Rule consequentialism holds that an action's moral standing depends on its relation to the moral code whose general adoption would have the best consequences. Heretofore rule consequentialists have understood the notion of a code's being generally adopted in terms of its being generally obeyed or, more commonly, its being generally accepted. I argue that these ways of understanding general adoption lead to unacceptable formulations of the theory. For instance, Brad Hooker, Michael Ridge, and Holly Smith have recently offered different answers (...)
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  24. Educating the Reasonable: Political Liberalism and Public Education.Frodo Podschwadek - 2021 - Springer.
    Offering the first developed account of political liberal education, this book combines a thorough analysis of the theoretical groundwork of political liberal education with application-oriented approaches to contemporary educational challenges. Following in depth engagement with the shortcomings of Rawls’ theory and addressing some key objections to neutrality-based restrictions in education, the volume moves on to provide an insightful discussion of topics such as same-sex relations in sex-education, the position of migrant children and the rights of religious parents to determine the (...)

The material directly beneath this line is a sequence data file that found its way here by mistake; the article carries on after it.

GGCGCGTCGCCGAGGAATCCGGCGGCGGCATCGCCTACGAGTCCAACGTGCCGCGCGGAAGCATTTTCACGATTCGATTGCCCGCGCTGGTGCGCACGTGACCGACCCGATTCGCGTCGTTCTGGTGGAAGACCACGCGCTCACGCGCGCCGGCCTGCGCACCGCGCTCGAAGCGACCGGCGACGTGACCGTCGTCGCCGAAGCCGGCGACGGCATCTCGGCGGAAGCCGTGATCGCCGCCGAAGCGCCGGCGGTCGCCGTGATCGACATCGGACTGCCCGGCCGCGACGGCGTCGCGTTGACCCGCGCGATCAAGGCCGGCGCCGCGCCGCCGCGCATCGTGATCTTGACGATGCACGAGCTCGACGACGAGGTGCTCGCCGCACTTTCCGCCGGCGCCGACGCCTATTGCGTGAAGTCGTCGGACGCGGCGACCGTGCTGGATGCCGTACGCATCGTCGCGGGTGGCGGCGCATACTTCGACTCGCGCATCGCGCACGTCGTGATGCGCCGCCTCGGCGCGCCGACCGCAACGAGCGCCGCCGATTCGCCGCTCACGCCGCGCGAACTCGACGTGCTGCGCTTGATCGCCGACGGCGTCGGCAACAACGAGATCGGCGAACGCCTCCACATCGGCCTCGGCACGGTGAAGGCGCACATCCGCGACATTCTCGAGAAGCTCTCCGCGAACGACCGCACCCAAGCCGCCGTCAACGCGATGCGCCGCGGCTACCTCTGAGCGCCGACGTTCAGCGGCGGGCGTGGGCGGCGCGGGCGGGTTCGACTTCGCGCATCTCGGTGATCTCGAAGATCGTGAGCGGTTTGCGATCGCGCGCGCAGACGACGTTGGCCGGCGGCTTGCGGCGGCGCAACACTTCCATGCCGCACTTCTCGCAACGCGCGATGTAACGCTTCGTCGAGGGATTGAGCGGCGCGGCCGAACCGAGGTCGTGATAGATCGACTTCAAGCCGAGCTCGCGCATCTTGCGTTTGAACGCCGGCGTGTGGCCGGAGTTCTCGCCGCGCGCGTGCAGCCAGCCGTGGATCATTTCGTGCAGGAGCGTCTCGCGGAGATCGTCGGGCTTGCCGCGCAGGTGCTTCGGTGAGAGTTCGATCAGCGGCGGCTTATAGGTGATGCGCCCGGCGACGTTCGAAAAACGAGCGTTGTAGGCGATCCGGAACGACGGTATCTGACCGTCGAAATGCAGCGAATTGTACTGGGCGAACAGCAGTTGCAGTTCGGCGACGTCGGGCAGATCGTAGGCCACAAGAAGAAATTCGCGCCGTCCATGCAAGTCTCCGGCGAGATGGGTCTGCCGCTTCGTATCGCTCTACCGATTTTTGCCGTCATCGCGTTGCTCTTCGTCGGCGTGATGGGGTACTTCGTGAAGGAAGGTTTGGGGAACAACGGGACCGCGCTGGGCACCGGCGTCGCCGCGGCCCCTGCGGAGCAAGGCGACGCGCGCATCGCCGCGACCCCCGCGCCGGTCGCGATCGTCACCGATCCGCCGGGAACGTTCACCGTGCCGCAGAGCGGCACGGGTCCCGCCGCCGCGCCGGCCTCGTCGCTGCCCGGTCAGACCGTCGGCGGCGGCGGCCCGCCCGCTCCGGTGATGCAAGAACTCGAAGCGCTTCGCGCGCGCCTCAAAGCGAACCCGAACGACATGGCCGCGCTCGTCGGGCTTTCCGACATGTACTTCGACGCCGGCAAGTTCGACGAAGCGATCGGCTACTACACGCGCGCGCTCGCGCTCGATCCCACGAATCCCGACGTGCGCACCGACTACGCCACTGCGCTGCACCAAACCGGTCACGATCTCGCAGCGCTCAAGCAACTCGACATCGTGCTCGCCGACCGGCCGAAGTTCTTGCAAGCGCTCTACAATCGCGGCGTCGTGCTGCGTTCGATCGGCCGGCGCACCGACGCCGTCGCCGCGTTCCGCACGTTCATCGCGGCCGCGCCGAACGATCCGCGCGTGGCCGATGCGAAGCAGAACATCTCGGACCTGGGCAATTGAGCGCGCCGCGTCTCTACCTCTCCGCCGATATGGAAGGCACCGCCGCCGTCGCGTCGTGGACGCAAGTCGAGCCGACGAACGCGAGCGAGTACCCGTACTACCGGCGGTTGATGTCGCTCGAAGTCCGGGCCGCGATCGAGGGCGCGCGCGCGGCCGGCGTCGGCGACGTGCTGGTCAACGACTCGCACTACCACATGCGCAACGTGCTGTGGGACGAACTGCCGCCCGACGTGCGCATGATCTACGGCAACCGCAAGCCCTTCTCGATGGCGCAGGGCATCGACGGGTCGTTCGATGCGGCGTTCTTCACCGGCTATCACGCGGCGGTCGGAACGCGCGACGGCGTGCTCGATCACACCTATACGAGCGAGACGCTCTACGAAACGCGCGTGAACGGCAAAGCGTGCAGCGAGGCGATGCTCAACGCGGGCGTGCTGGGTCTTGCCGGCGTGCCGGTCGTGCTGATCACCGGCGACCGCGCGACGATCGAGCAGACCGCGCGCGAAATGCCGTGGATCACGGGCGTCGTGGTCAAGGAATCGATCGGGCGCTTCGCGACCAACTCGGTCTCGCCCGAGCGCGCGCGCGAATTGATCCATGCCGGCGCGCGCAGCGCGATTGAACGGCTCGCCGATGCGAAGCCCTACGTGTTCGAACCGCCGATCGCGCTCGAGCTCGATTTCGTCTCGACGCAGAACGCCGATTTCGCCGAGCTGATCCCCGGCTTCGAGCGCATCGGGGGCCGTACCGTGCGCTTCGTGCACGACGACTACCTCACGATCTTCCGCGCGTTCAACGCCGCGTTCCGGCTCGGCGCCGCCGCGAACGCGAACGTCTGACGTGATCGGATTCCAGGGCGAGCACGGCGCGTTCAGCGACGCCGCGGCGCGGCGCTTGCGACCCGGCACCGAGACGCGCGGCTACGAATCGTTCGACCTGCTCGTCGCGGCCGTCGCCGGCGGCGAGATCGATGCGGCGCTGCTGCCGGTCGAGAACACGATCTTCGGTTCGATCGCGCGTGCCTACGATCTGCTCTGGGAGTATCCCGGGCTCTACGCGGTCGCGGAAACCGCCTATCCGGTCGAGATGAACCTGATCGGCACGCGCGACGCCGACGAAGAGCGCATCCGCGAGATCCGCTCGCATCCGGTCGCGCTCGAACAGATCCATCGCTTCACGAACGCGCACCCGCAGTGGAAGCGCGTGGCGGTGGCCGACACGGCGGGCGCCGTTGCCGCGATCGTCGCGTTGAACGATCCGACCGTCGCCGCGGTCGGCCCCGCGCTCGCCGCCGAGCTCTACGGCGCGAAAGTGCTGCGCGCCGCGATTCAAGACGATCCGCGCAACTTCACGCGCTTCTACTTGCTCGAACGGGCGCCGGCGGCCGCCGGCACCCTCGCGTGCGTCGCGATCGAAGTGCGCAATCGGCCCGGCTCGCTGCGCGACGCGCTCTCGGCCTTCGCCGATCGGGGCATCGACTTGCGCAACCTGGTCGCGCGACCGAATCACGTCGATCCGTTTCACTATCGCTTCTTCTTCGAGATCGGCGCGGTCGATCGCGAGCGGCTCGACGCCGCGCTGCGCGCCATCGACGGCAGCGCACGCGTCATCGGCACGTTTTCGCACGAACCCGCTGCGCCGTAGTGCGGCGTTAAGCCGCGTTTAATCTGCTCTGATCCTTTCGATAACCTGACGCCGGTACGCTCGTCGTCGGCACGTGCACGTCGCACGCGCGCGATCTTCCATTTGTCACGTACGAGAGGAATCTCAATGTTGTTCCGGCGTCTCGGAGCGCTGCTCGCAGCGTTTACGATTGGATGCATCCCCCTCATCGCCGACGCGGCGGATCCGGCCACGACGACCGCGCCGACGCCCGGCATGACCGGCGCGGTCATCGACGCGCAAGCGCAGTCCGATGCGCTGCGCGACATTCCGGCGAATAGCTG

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  25. Children Prioritize Humans Over Animals Less Than Adults Do.Matti Wilks, Lucius Caviola, Guy Kahane & Paul Bloom - 2021 - Psychological Science 1 (32):27-38.
    Is the tendency to morally prioritize humans over animals weaker in children than adults? In two pre-registered studies (N = 622), 5- to 9-year-old children and adults were presented with moral dilemmas pitting varying numbers of humans against varying numbers of either dogs or pigs and were asked who should be saved. In both studies, children had a weaker tendency to prioritize humans over animals than adults. They often chose to save multiple dogs over one human, and many valued the (...)